Audrey, another homeschooling mom, invited me to lunch a few weeks ago. She was in a similar boat as my friend, Wendi. She, too, had four kiddos — six-year-old twin boys, a 9-year-old daughter in her first year of Essentials, and her oldest in Challenge A. This was her 7th year in Classical Conversations and 4th year tutoring Essentials.
I asked Audrey the same question I had asked Wendi, “What do you do when homeschooling is hard?”
She started by saying, “I step out of the schoolroom and take a breather.”
3. Start with Small Actions
Audrey also shared a book she was reading called The Slight Edge. The author, Jeff Olson, offers practical ways to shift your thinking and how small actions over time have compounding effects on the trajectory of your life. As you encounter everyday choices, you make positive or negative decisions. The results impact a direction. Audrey’s first step was to start with something small. Her small decision, when homeschooling got hard, was to stop and pause instead of pushing herself and her kids to the point of tears.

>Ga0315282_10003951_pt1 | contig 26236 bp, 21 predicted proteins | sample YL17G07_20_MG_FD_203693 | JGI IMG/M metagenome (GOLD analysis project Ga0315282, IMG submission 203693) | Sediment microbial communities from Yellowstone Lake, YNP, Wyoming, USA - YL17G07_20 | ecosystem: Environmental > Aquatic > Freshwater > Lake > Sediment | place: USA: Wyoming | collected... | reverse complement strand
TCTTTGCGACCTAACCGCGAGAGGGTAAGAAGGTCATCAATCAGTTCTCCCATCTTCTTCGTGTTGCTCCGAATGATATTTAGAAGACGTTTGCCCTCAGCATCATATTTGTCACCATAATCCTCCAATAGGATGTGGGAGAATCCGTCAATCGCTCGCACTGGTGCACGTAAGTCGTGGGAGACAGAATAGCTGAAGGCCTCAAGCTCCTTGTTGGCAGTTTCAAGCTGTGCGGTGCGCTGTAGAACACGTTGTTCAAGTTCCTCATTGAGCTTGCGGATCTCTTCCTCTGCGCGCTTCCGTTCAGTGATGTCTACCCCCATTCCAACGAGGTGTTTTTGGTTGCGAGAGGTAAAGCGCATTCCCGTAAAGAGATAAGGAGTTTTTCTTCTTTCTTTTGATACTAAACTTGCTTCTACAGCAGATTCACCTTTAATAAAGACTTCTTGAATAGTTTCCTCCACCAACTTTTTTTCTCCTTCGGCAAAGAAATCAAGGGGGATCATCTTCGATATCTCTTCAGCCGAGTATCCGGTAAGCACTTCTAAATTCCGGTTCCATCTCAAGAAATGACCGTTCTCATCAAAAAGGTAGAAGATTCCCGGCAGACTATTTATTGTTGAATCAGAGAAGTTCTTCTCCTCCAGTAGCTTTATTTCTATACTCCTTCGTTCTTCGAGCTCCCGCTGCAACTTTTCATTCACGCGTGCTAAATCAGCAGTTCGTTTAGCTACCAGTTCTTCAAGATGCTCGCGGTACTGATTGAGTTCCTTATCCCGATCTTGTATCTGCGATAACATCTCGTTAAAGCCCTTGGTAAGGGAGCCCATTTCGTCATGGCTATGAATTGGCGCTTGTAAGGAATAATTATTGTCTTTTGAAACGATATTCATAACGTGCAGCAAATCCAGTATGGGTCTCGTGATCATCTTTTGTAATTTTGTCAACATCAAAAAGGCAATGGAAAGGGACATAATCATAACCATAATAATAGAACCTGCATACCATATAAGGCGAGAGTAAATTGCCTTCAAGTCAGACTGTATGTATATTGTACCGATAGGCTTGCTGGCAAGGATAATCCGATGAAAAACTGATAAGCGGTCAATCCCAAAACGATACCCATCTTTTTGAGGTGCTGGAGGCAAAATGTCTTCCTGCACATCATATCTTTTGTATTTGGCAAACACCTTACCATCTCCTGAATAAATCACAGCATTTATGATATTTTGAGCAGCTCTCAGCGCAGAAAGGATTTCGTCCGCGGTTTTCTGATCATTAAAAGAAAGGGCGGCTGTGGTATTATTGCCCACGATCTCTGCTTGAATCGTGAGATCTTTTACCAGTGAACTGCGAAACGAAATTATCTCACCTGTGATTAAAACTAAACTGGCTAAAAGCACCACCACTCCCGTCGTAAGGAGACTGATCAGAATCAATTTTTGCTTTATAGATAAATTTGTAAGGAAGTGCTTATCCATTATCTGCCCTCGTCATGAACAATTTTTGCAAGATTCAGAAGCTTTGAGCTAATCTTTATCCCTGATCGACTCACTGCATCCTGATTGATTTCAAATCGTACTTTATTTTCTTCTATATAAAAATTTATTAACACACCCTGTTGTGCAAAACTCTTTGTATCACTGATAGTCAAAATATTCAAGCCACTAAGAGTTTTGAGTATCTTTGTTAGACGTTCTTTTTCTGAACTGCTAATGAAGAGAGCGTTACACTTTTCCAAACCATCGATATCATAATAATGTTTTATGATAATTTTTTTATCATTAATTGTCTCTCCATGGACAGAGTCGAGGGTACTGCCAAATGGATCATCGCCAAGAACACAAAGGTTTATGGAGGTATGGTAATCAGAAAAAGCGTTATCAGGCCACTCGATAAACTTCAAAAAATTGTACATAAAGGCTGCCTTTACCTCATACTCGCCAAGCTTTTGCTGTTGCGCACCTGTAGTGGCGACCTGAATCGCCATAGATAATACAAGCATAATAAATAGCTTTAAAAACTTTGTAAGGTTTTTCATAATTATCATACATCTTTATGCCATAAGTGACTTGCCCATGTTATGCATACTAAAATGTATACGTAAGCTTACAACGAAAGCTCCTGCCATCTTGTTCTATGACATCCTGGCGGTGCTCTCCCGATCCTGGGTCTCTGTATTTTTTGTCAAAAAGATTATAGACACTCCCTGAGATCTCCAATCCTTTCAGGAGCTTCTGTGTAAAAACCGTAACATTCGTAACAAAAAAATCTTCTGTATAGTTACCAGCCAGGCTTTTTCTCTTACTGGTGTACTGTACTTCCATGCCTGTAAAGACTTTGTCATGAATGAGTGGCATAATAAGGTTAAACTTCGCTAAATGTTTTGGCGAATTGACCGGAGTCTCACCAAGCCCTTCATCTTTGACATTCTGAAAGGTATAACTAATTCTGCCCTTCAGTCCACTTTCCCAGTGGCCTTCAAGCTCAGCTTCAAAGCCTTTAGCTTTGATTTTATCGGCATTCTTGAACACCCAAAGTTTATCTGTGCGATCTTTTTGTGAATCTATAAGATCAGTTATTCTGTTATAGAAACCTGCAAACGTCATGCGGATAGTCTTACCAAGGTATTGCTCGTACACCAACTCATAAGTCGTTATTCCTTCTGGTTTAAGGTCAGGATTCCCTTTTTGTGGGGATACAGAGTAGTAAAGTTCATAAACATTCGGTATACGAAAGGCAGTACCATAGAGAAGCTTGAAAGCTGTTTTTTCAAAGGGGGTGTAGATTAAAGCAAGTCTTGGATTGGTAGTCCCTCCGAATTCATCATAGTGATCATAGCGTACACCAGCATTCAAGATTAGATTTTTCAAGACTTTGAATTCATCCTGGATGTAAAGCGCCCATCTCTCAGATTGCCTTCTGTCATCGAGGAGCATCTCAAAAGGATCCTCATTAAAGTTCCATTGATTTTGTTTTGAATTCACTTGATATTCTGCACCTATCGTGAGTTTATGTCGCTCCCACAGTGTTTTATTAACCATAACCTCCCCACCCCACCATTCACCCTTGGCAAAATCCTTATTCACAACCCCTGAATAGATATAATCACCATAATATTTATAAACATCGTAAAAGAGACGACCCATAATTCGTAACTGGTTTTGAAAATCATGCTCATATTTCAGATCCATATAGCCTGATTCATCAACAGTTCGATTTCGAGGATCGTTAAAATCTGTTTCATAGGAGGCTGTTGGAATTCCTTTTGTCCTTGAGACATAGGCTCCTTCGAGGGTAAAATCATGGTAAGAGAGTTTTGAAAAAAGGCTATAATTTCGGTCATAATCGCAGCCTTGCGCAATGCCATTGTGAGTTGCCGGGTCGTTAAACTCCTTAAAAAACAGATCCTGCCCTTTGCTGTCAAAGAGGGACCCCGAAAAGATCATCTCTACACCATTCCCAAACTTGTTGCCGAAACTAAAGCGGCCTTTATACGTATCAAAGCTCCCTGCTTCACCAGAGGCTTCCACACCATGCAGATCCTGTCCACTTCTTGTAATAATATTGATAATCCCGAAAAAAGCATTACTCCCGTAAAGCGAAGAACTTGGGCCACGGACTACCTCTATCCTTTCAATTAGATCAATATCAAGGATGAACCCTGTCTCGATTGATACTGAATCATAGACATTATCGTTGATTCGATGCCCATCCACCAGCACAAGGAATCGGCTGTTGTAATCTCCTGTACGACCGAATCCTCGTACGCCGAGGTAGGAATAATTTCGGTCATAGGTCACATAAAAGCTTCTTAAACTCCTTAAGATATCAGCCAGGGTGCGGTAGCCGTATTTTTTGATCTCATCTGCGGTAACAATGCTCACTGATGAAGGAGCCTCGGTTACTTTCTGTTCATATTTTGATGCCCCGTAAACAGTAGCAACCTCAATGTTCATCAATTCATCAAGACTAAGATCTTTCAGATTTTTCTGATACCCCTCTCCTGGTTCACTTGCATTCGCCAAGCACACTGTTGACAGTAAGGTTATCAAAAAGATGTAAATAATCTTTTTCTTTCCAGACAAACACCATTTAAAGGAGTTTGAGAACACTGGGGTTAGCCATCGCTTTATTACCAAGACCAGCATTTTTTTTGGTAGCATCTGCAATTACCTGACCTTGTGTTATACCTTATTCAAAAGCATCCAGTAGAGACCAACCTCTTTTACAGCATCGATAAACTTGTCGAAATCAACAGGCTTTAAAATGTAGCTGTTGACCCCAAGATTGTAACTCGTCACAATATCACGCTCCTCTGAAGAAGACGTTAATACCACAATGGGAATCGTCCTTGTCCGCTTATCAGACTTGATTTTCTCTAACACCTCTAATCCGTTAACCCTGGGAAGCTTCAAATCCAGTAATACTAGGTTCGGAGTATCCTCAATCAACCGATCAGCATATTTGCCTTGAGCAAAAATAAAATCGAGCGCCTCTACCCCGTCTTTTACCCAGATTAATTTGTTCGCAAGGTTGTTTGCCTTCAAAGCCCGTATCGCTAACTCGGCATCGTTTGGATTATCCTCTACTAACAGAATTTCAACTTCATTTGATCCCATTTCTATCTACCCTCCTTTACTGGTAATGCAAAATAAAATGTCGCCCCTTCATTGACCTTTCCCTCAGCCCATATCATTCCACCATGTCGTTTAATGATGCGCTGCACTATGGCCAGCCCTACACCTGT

4. Write a Letter to Yourself
Audrey also shared the idea of writing a letter to yourself. As we were waiting for our food to arrive at the table, I asked her to tell me more about this letter idea and if she minded sharing the letter with me. She explained that writing this letter to herself gave her the permission to acknowledge her feelings, whether it was frustration, sadness, or “overwhelmingness.” She reminded herself of God’s promises and his character. As she read the letter aloud to me, her voice cracked, and tears flowed.